The wider area of Taygetos is characterized by a multitude of different habitats, which are particularly important ecosystems and support a rich biodiversity, both in terms of flora and fauna. The vegetation is characterized by great heterogeneity and a significant degree of naturalness. However, and despite the fact that compared to other mountain masses in Greece, the anthropogenic pressures that the area receives are relatively limited and located mainly at low altitudes, there is a tendency of its degradation which is due to a number of factors. There are 24 natural types of habitats in the area, of which 15 (71.4%) are included in Annex I of Directive 92/43/ΕΟΚ. In fact, three of them (13%) are priority ecotypes. Particularly important is the presence of 4 types, which should be targets for conservation and further research.
Four vegetation zones can be distinguished in Taygetos, which are related to the altitude. In the lower areas, up to 700-800 m., the Mediterranean shrubs (Mediterranean macchia) dominate, with a wide variety of shrubs and ferns. Dominant species are the hollies, the humarias, the shinas, the maples, the gorcias, etc. From 700-800 m to 1,700-1,800 m is the zone of mountain conifers, with dominant species being the black pine (pinus nigra), the fir and the cedar. Higher up, up to 2,000 m, stretches the so-called subalpine zone, where only a few firs and black pines grow and the ground is covered by perennial, dwarf plants and small shrubs. Above 2,000 m is now the alpine zone, where there are no trees at all and only dwarf, perennial plants grow between the rocks.
The so-called azonic vegetation of the ravines is also observed in Taygetos. The dominant species of this type of vegetation is the sycamore (platanus orientalis), which grows on the banks of streams and in ravines, regardless of altitude. The flora of Taygetus is extremely rich and includes more than 1,000 species of plants. Of these, 33 are endemic to the region and 100 are endemic to Greece. But there are also species that, without being endemic, are very rare for Greece and Europe and have an Asian origin. The aquilegia of Taygeta (aquilegia ottonis ssp. taygeta), the astragalus of Taygetus (astralagus taygeteus), the jurinea of Taygeta (jurinea taygetea), the campanula (campanula topoliana ssp. tordifolia) and the St. John’s wort (hypericum taygeteum) stand out. There are also many orchids, crocuses and bellflowers.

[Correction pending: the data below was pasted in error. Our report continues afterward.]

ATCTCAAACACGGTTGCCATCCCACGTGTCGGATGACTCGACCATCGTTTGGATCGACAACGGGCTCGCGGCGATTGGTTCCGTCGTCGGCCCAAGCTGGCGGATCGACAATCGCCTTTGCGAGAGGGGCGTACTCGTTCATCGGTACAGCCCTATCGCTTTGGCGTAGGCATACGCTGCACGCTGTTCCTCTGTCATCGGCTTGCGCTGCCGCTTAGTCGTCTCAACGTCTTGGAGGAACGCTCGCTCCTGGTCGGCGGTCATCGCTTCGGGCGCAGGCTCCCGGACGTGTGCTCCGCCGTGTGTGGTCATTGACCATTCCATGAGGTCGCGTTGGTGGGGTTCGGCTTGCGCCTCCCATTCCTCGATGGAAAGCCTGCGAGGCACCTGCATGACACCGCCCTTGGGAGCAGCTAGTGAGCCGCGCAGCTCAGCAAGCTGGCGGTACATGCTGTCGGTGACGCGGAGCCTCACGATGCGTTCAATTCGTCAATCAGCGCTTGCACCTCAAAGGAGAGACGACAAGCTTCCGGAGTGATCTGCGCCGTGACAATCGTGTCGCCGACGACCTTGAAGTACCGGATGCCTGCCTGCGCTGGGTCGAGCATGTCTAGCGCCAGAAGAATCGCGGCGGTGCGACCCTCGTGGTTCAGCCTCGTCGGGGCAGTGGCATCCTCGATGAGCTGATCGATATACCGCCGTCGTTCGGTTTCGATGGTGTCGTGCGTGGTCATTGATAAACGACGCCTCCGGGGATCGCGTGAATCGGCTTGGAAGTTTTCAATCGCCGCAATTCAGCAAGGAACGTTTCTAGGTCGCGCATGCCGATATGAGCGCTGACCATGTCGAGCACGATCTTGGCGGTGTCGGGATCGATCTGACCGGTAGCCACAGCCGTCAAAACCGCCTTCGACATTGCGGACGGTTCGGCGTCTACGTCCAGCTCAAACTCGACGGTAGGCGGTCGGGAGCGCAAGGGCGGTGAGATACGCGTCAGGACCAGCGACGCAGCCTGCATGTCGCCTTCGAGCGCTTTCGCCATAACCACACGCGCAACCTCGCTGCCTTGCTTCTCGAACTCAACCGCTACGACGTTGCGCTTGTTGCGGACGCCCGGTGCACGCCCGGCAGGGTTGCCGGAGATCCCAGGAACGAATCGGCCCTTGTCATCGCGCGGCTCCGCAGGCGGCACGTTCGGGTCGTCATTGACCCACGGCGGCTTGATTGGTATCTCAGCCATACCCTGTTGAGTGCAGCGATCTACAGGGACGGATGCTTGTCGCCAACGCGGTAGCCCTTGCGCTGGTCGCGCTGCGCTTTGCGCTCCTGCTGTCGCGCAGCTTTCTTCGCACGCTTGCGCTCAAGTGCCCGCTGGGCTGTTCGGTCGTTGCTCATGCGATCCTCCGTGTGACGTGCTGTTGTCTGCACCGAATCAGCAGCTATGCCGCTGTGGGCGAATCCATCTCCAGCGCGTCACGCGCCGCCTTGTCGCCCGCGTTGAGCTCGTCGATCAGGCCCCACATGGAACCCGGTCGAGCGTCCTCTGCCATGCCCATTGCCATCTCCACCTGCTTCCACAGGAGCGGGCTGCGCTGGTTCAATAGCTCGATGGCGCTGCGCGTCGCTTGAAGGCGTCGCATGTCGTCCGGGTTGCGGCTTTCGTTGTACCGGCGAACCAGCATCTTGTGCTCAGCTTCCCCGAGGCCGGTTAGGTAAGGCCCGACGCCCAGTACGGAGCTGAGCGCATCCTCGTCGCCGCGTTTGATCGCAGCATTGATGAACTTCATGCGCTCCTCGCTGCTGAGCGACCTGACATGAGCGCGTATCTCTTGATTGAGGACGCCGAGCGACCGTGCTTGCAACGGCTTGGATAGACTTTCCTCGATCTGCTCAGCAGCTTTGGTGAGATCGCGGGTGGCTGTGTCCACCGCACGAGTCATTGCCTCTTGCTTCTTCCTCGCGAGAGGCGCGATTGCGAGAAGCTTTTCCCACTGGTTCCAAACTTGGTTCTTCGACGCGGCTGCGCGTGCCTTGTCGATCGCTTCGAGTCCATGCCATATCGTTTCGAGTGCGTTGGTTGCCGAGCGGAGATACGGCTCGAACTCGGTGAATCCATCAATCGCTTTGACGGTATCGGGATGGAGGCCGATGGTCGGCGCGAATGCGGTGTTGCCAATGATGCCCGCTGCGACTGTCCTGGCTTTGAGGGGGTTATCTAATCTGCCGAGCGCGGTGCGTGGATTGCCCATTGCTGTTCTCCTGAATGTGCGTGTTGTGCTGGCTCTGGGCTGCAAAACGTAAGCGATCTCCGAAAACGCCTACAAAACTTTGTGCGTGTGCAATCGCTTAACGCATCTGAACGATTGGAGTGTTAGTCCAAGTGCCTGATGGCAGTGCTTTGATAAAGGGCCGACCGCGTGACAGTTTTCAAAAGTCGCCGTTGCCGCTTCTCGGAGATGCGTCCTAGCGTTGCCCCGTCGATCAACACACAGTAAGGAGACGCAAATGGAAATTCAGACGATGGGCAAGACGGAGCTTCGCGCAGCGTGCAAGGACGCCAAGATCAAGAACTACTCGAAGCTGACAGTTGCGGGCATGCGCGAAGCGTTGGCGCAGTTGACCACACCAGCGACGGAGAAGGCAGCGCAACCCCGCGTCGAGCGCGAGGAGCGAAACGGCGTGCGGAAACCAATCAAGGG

The Taygetus ecosystem hosts a rich fauna and is a habitat for mammals, birds, reptiles, amphibians and invertebrates. In earlier times there were many more species of mammals in the Taygetos. It is historically confirmed that bears, wolves, lynxes, deer, deer and wild boar lived in its forests. Today the mountain is home to 19 species of mammals, including the fox, hare, hedgehog, marten, weasel and badger, and perhaps the jackal.
The avifauna of the mountain is still rich, while it also includes several rare species. Of the 87 species of birds that have been recorded, large predators of the avian fauna stand out, such as the buzzard, the hawk, the golden eagle, the bald eagle, as well as a number of ostriches and other smaller birds, such as magpies, thrushes, crows, partridges, buzzards, blackbirds , woodpeckers, phases etc.
The Taygetus reptile fauna is also important, which, among other things, includes two rare lizards: podarcis peloponnesiaca and lacerta graeca, as well as the loggerhead turtle. Large populations of rare insects, rodents, chiroptera and insectivores complete the animal world of the mountain. Finally, 100 butterfly species have been recorded in Taygetos with one endemic (polyommatus menelaos).
Taygetus, like most mountains in Greece, faces ecological problems, such as reckless logging, fires, clearing and overgrazing that have prevented the natural regeneration of its forests, but also quarrying activities, road construction projects and arbitrary construction that are irreparably changing the his environment.
Mount Taygetos is the highest and most majestic mountain of the Peloponnese with a height of 2407 meters. Fir and pine forests cover the sub-alpine area and gorges with ravines are some features of an incredible landscape. On its peaks are settlements, castles, temples and towers from antiquity. Walking the trails of Taygetus, a hiker can see 200 million years of geological history. The highest peak of the mountain is a solid pyramidal limestone that has been considered a sacred place since ancient times and even today many pilgrims climb it for pilgrimage.